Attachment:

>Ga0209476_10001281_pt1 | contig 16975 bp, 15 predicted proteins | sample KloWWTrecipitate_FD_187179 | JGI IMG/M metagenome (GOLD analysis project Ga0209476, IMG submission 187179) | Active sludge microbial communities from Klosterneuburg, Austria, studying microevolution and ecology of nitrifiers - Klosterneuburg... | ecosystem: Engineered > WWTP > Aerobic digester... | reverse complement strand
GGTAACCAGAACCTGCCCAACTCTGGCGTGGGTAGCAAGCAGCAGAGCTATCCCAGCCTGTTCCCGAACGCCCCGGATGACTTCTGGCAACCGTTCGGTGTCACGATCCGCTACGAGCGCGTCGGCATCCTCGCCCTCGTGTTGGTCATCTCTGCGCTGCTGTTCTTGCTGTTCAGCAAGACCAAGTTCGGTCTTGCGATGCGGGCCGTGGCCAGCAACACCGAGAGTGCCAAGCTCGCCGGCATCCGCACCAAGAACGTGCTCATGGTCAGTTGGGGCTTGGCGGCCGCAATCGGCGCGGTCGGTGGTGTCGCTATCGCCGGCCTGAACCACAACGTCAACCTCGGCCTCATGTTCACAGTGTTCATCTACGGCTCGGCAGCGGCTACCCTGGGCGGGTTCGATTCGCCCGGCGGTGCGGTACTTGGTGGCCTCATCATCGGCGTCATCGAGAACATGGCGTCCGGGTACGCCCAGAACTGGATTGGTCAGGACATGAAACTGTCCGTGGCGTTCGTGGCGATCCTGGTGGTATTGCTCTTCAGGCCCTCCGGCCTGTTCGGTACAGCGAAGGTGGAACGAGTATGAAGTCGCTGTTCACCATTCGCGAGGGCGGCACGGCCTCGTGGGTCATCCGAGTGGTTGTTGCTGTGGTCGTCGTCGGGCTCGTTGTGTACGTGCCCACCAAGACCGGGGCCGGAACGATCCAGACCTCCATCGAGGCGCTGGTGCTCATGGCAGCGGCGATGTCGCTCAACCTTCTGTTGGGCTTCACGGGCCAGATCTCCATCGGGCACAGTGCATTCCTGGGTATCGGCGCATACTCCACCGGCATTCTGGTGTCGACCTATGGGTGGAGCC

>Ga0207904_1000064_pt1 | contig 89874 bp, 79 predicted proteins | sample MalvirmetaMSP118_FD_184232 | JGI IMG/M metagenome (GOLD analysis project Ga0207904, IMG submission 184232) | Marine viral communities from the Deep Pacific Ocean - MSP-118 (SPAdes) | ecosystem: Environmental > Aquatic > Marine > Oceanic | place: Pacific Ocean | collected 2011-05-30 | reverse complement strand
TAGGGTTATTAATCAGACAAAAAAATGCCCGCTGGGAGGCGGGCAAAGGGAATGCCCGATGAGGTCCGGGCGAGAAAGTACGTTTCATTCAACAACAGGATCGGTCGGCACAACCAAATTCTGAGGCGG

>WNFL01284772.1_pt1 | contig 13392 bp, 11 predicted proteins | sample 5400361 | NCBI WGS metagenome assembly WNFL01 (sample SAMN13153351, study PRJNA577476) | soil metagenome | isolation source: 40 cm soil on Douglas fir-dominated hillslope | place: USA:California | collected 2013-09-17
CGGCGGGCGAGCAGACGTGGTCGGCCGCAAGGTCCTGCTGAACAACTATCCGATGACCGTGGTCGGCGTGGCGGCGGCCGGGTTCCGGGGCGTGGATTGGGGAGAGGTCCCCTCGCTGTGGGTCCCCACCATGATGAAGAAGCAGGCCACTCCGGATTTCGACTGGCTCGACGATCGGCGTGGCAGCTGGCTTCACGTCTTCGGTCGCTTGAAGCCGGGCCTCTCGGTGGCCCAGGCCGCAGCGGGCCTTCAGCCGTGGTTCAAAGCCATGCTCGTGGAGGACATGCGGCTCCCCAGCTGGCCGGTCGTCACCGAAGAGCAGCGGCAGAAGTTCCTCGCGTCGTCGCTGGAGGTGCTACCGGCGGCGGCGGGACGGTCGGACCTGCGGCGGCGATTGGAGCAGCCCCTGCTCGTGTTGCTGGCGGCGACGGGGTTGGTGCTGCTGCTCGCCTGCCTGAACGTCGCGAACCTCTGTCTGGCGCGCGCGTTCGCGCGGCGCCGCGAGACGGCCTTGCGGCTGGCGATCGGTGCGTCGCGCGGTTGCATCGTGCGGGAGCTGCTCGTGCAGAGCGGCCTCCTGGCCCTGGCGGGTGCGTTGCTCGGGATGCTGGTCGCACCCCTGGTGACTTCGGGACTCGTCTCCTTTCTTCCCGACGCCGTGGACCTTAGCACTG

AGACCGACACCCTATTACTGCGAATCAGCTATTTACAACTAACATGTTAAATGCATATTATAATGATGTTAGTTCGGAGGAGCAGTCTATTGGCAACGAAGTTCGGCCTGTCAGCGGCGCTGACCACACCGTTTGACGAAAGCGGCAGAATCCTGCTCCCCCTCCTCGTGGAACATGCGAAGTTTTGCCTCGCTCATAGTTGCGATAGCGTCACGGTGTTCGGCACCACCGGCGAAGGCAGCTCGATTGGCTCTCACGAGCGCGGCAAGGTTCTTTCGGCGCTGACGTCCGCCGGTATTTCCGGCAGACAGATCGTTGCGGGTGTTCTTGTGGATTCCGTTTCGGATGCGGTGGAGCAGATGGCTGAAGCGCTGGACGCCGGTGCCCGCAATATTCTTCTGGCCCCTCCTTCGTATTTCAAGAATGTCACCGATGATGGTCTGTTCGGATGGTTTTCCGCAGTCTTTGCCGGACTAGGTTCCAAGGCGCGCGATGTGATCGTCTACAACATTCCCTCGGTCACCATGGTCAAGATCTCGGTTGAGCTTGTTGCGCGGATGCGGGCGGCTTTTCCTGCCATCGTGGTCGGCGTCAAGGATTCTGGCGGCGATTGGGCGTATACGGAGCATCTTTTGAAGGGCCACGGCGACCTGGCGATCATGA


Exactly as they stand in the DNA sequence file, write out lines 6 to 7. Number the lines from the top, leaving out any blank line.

CGGCGGGCGAGCAGACGTGGTCGGCCGCAAGGTCCTGCTGAACAACTATCCGATGACCGTGGTCGGCGTGGCGGCGGCCGGGTTCCGGGGCGTGGATTGGGGAGAGGTCCCCTCGCTGTGGGTCCCCACCATGATGAAGAAGCAGGCCACTCCGGATTTCGACTGGCTCGACGATCGGCGTGGCAGCTGGCTTCACGTCTTCGGTCGCTTGAAGCCGGGCCTCTCGGTGGCCCAGGCCGCAGCGGGCCTTCAGCCGTGGTTCAAAGCCATGCTCGTGGAGGACATGCGGCTCCCCAGCTGGCCGGTCGTCACCGAAGAGCAGCGGCAGAAGTTCCTCGCGTCGTCGCTGGAGGTGCTACCGGCGGCGGCGGGACGGTCGGACCTGCGGCGGCGATTGGAGCAGCCCCTGCTCGTGTTGCTGGCGGCGACGGGGTTGGTGCTGCTGCTCGCCTGCCTGAACGTCGCGAACCTCTGTCTGGCGCGCGCGTTCGCGCGGCGCCGCGAGACGGCCTTGCGGCTGGCGATCGGTGCGTCGCGCGGTTGCATCGTGCGGGAGCTGCTCGTGCAGAGCGGCCTCCTGGCCCTGGCGGGTGCGTTGCTCGGGATGCTGGTCGCACCCCTGGTGACTTCGGGACTCGTCTCCTTTCTTCCCGACGCCGTGGACCTTAGCACTG

AGACCGACACCCTATTACTGCGAATCAGCTATTTACAACTAACATGTTAAATGCATATTATAATGATGTTAGTTCGGAGGAGCAGTCTATTGGCAACGAAGTTCGGCCTGTCAGCGGCGCTGACCACACCGTTTGACGAAAGCGGCAGAATCCTGCTCCCCCTCCTCGTGGAACATGCGAAGTTTTGCCTCGCTCATAGTTGCGATAGCGTCACGGTGTTCGGCACCACCGGCGAAGGCAGCTCGATTGGCTCTCACGAGCGCGGCAAGGTTCTTTCGGCGCTGACGTCCGCCGGTATTTCCGGCAGACAGATCGTTGCGGGTGTTCTTGTGGATTCCGTTTCGGATGCGGTGGAGCAGATGGCTGAAGCGCTGGACGCCGGTGCCCGCAATATTCTTCTGGCCCCTCCTTCGTATTTCAAGAATGTCACCGATGATGGTCTGTTCGGATGGTTTTCCGCAGTCTTTGCCGGACTAGGTTCCAAGGCGCGCGATGTGATCGTCTACAACATTCCCTCGGTCACCATGGTCAAGATCTCGGTTGAGCTTGTTGCGCGGATGCGGGCGGCTTTTCCTGCCATCGTGGTCGGCGTCAAGGATTCTGGCGGCGATTGGGCGTATACGGAGCATCTTTTGAAGGGCCACGGCGACCTGGCGATCATGA